Niven and Pournelle

Larry Niven, the writer behind the Ringworld series, has a number of prominent collaborations under his belt. The Caltech grad is a prolific writer, with fourteen anthologies and six full-length novels in his Man-Kzu series, and numerous other anthologies.  Niven has co-authored multiple books with Steven Barnes and Jerry Pournelle.  My introduction to Niven came via his collaboration with Pournelle on 1977’s Lucifer’s Hammer, an apocalyptic fiction book that deals with the fallout from a comet impact.  From how individuals react to scarcity, how militaries react to opportunity, and how groups react to outsiders, Lucifer’s Hammer offers a more scientific and sociological viewpoint to how society reacts before, during, and after an apocalyptic event.  Other highly-lauded Niven-Pournelle collaborations include The Mote in God’s Eye (1974), and Footfall (1984).

Nolan and Johnson

I think we’ve all heard of Logan’s Run.  The 1976 Michael Anderson film has become one of the better known movies of its era, and won awards for its artistry and cinematography.  The concept of a society where humans have an extraordinarily short shelf-life (21 years), measured via markers embedded into the skin, is not only the thanks of movie magic, but is also the basis for a 1967 novel.  Written by William F. Nolan and George Clayton Johnson, the original Logan’s Run was a 133 page dystopic novel set in the far off future of “the year 2000.”  Predominantly a novelist, Nolan dabbled in many other genres in his career, whereas Johnson wrote short stories and television scripts.  The two were well established by 1967, and their novel was earmarked for film almost from the beginning.  However, it took years in development hell before the promising novel became a film reality.

King & Straub

As mentioned above, Stephen King is not averse to collaboration.  Including collaborations with his sons, Owen King and Joe Hill, King has collaborated with Stewart O’Nan in 2005 for a non-fiction book about the Red Sox (Faithful) and Peter Straub for The Talisman (1984) and Black House (2001).  Straub is a respected figure in the horror community, and a multiple time winner of the prestigious Bram Stoker award.  Straub’s style, honed through years of reading gothic novels, has the deliberate pacing and word choice of literary fiction.  He has varied from more direct plot arcs to plots that rely on numerous twists and turns.  King, by comparison, makes characters that are generally familiar, peppering their actions with bits of pop culture, and has these characters go through terrible things.  The Talisman, my favorite literary collaboration, does just that as it follows 12-year-old Jack Sawyer’s journey through “the Territories” to find that story’s titular talisman.  It also introduced me to the “overworld-savage world” concept that is the basis for The Dark Tower series.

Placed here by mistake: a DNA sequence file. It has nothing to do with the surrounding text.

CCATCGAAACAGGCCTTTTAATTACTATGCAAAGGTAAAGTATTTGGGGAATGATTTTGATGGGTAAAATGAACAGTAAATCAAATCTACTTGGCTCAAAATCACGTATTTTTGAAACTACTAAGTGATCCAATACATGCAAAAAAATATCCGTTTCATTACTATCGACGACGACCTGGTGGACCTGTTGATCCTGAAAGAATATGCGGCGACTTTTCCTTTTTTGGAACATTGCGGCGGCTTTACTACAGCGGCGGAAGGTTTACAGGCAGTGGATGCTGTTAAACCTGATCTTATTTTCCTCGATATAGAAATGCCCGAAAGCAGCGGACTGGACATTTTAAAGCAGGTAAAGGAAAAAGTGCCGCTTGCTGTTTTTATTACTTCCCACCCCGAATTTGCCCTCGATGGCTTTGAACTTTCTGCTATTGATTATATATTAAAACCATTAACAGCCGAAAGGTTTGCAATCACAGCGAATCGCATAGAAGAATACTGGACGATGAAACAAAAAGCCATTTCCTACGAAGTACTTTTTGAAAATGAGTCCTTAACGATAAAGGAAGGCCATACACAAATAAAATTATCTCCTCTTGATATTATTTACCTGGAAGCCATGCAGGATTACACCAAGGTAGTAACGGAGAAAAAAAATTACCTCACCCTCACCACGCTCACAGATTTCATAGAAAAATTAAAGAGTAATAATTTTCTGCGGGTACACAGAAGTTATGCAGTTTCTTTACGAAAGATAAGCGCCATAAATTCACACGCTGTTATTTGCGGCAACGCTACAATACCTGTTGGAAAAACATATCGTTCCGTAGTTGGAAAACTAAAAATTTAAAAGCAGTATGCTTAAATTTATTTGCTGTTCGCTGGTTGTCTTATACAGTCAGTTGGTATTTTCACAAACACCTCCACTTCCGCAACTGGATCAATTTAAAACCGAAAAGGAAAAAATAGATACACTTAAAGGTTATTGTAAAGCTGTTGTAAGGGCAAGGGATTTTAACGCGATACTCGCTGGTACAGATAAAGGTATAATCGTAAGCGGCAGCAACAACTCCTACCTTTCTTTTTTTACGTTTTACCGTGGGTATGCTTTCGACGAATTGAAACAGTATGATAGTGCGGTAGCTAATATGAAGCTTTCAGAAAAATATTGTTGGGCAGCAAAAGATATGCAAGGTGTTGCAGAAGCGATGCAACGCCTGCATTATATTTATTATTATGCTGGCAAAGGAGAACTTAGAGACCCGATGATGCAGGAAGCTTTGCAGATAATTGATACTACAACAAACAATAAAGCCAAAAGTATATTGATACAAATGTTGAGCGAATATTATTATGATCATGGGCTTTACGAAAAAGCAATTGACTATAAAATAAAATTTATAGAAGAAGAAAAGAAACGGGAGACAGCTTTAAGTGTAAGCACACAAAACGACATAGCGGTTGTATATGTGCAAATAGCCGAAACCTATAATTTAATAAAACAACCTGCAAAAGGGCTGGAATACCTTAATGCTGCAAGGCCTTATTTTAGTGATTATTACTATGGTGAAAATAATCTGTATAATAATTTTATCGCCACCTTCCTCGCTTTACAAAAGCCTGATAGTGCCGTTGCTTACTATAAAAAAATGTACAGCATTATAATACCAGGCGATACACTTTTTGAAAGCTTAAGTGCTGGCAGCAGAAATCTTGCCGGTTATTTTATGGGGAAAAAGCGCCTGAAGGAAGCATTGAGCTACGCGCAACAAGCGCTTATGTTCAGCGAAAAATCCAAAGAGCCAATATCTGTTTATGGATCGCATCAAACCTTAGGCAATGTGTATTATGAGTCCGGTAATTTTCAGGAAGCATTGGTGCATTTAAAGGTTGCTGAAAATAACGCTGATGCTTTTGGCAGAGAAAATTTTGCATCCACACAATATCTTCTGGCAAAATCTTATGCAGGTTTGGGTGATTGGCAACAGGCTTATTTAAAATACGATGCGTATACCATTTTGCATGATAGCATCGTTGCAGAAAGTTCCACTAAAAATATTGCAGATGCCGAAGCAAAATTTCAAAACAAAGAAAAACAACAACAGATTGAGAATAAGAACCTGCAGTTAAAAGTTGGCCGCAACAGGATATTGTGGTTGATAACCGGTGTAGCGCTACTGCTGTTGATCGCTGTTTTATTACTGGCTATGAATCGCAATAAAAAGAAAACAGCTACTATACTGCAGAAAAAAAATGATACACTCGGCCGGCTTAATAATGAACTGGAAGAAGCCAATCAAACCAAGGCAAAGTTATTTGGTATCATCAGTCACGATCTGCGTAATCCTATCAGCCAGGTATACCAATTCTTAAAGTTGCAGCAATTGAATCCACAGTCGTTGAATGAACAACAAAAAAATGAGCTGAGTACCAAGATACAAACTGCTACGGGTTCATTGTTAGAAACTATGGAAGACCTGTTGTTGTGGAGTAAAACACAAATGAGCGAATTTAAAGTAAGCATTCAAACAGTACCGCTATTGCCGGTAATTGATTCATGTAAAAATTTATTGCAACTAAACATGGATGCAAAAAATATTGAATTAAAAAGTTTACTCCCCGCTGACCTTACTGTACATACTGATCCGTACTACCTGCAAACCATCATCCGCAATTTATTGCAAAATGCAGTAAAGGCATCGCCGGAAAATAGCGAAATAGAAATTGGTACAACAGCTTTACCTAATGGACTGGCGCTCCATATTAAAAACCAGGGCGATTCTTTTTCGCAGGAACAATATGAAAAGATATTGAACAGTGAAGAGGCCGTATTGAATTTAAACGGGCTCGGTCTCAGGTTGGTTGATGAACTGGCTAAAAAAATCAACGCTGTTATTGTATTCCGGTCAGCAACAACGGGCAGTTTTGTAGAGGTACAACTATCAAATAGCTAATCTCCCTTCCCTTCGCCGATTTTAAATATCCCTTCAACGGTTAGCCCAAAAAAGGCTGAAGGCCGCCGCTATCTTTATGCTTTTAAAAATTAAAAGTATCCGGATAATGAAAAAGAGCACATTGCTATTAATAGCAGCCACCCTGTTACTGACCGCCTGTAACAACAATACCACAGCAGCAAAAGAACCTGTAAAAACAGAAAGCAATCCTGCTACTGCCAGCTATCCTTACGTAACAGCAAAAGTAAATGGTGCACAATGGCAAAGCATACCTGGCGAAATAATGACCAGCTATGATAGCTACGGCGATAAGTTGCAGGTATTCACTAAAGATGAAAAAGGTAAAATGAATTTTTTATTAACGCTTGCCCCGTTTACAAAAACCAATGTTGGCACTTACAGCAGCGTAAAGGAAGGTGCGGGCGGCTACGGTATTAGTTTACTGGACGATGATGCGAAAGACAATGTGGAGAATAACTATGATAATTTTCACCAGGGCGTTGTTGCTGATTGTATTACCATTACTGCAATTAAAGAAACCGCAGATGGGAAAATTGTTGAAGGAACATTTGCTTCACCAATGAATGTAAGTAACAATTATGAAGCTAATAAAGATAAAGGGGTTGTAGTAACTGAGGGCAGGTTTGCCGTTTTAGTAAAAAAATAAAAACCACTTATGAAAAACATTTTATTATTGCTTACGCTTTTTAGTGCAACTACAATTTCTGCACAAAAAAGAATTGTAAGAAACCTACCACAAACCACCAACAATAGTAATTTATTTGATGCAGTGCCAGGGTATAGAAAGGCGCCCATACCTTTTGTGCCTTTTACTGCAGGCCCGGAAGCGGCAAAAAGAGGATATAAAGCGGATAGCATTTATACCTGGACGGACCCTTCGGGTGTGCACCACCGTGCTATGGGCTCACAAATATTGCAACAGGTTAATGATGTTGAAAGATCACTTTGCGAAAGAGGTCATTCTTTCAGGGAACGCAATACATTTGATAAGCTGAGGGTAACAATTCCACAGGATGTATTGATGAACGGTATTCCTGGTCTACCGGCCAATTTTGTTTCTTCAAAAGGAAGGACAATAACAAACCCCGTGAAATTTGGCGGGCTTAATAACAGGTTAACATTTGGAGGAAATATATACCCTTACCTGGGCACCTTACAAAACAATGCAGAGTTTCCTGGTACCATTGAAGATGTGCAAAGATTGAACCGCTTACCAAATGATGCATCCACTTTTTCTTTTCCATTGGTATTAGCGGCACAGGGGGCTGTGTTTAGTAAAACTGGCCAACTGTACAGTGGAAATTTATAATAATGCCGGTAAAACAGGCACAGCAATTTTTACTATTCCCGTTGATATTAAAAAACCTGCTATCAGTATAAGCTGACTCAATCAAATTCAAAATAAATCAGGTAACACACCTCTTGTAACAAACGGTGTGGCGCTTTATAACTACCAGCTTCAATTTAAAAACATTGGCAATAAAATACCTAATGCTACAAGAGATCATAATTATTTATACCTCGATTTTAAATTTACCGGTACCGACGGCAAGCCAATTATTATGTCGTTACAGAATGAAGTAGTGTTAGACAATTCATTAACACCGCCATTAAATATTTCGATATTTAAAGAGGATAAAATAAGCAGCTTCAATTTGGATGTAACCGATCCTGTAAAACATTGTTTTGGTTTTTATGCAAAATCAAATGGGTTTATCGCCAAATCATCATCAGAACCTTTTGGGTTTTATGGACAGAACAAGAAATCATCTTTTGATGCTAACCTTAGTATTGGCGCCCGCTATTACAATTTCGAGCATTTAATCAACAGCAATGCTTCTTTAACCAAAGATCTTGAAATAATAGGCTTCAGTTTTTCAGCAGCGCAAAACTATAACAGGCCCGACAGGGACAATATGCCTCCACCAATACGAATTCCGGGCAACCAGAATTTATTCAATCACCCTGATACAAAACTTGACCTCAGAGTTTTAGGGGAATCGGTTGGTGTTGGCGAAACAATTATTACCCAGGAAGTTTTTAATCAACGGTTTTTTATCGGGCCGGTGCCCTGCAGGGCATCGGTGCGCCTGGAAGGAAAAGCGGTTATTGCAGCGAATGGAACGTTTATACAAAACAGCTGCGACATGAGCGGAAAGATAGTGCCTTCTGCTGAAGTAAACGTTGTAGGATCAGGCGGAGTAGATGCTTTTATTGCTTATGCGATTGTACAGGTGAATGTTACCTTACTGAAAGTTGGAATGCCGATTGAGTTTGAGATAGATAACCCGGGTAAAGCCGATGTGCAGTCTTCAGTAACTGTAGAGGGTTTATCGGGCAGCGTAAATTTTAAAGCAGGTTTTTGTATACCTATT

It is rare that I have even discussed collaborating with other writers.  Part of it is a time consideration, as I know that my own schedule is demanding, and my own energy levels are finite.  Part of it is a control consideration, as ceding control over a story is a difficult thing to do.

Jim & Robert

I first attempted a novel-length collaboration with my friend, Robert, more than twenty years ago.  We’d always been creating stories, and the lands we created through our imaginations were limitless.  It started out when we were in the lower grades at our elementary school, where we created characters that were simply us inserting our own personalities into characters such as Spider-man and Batman.  It progressed from there.  Between the two of us, I’m sure that there’s some journal somewhere that has an embarrassing and exhaustive list of overpowered superhero characters.

We were probably ten or eleven when we decided to write a novel.  We would type out our story, handing it off to each other via a hard plastic “floppy disc.”   The story discussed what we later understood as “nanorobotics,” and focused on a reluctant cyborg; it never got off of the ground after perhaps twenty hard-wrought pages in Word.  I recall the frustration of seeing a new paragraph that went into further depth of the technology.  I did no better, and would send back another paragraph about the cyborg’s Pinocchio-like desire to be human.  After perhaps only a few months of this back and forth, our great novel had no plot, and neither of us had created any sense of movement, either in the sense of the story, or in the creative process.  I am sure that the pages of descriptive paragraphs, wherever they may be, never progressed past that point.